Is Beer Actually Healthier Than Milk?
PETA’s here with a hot take targeted to higher academia’s hardest drinkers. Their claim: Beer is better for you than milk.
Believe it or not, throughout history, there have been numerous times when beer was considered something of a health drink. For example, historians debate the degree to which ancient people turned to beer instead of water for energy. In the eighteenth century, beer was the equivalent of a cold-pressed green juice compared to the evils of gin.
But now PETA's here with a hot take targeted to higher academia's hardest drinkers. Their claim: Beer is better for you than milk.
An advertisement from PETA planned for bus stops near the University of Wisconsin-Madison, purportedly the nation's hardest-partying school, apes the "Got milk?" campaign to ask, "Got beer?" Not exactly your typical tactic for recruiting vegans, but one that PETA has tried before.
The ad continues, "It's official: Beer is better for you than milk. Studies show that beer can strengthen bones and extend life, while milk is linked to obesity, diabetes, and cancer. Drink responsibly: Don't drink milk." With an asterisk, it cites none other than Harvard's School of Public Health and three prestigious medical journals as proof of its assertion.
In a press release, PETA's executive vice president Tracy Reiman said, "The verdict is in, and even beer beats milk hands down. Alcohol in moderation can be good for you, but there's no way to consume dairy foods responsibly when they harm our health and cause billions of cows to suffer." Interestingly, the bit about drinking moderately isn't included on the planned advertisements.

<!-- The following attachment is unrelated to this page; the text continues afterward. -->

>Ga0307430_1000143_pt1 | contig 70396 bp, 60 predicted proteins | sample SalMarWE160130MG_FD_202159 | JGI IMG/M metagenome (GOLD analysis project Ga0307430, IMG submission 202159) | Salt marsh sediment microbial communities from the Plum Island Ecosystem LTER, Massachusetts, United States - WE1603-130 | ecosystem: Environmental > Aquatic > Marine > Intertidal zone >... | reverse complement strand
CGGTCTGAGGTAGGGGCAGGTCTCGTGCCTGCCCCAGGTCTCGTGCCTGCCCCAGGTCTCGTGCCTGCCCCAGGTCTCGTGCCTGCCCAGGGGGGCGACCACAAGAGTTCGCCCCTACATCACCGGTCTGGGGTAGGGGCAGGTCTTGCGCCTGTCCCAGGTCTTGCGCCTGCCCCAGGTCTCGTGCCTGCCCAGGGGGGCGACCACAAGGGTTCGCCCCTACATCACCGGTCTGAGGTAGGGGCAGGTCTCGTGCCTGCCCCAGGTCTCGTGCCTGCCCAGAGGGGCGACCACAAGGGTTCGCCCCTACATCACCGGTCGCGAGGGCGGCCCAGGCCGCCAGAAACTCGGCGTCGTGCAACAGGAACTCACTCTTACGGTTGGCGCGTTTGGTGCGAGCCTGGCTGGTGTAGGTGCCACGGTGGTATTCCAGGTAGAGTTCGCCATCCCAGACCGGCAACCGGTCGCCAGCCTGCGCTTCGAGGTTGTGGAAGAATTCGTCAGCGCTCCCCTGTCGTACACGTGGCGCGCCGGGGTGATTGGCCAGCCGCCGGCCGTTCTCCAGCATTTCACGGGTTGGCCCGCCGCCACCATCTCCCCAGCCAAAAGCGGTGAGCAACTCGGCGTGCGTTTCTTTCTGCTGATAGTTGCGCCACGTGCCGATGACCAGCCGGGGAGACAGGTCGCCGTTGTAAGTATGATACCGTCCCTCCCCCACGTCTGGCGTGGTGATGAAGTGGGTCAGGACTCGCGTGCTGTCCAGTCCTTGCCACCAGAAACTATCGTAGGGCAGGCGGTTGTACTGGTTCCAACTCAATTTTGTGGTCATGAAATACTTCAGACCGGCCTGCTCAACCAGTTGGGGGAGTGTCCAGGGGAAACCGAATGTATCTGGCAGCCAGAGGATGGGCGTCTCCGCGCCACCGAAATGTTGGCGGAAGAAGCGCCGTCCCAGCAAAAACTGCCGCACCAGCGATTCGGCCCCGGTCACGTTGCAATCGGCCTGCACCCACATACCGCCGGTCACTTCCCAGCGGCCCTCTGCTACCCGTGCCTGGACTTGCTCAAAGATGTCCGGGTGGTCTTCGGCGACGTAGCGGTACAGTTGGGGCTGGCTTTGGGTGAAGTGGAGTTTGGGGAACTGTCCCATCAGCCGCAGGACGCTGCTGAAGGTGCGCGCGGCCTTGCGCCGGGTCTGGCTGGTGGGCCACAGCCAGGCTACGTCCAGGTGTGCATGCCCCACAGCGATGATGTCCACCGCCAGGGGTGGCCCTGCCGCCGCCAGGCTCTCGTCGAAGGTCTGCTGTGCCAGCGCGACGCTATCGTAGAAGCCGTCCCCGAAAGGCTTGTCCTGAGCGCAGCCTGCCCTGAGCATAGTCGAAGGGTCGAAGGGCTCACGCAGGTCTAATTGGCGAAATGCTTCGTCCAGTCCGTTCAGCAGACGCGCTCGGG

"As a scientist and a parent, I find their claims really irresponsible, particularly when we have such a problem with overconsumption of alcohol on many university campuses," Greg Miller, chief science officer at the National Dairy Council told MUNCHIES. Miller serves or has served on the editorial boards of a number of nutrition journals and is also a past symposium editor of the American Journal of Clinical Nutrition, which PETA cites to make its claim. "I work for the industry so don't take my word for it, go look at the Dietary Guidelines for Americans."
There's plenty of research about the benefits and risks of drinking alcohol, and the findings are often conflicting. One study found that drinking moderately can make you age slower and promote heart health, while another concluded that moderate drinking doesn't make you any healthier and can actually cause seven types of cancer.
Harvard's School of Public Health has a website that helps people weigh the health benefits and risks of drinking. Generally, experts agree on one thing—getting totally blasted isn't good for you. Another thing we can probably all agree upon is that students at University of Wisconsin-Madison don't need any more encouragement to drink beer.
"It's just unfortunate that they would go to such low tactics to turn people into vegans. There is certainly some science showing that moderate alcohol consumption may have health benefits," Miller told MUNCHIES. "But one of the problems we have on university campuses is there's too much binge drinking. I think they're going to exacerbate what's already a problem on campus."
The health benefits of milk have also been thrown into question at times. While milk has long been considered a good source of calcium and vitamins, it's also high in fat, and has been accused of causing inflammation. Some studies have even linked milk intake with higher mortality rates and questioned whether milk strengthens bones at all. Harvard's official recommendations advise limiting dairy intake to one or two servings a day, and to seek alternative sources of calcium.
Harvard's School of Public Health declined to comment for this story, as did the American Journal of Epidemiology. Other journals didn't respond to requests for comment by press time.
The effects of the ads in dairy- and booze-mad Wisconsin remain to be seen, but it seems safe to assume that beer is more popular than milk among students at a school known for a 100,000-person-strong drunken Halloween parade dubbed "Freakfest" that has ended in riots more than a few times. If PETA really wants to change some minds, they might want to head to Brigham Young.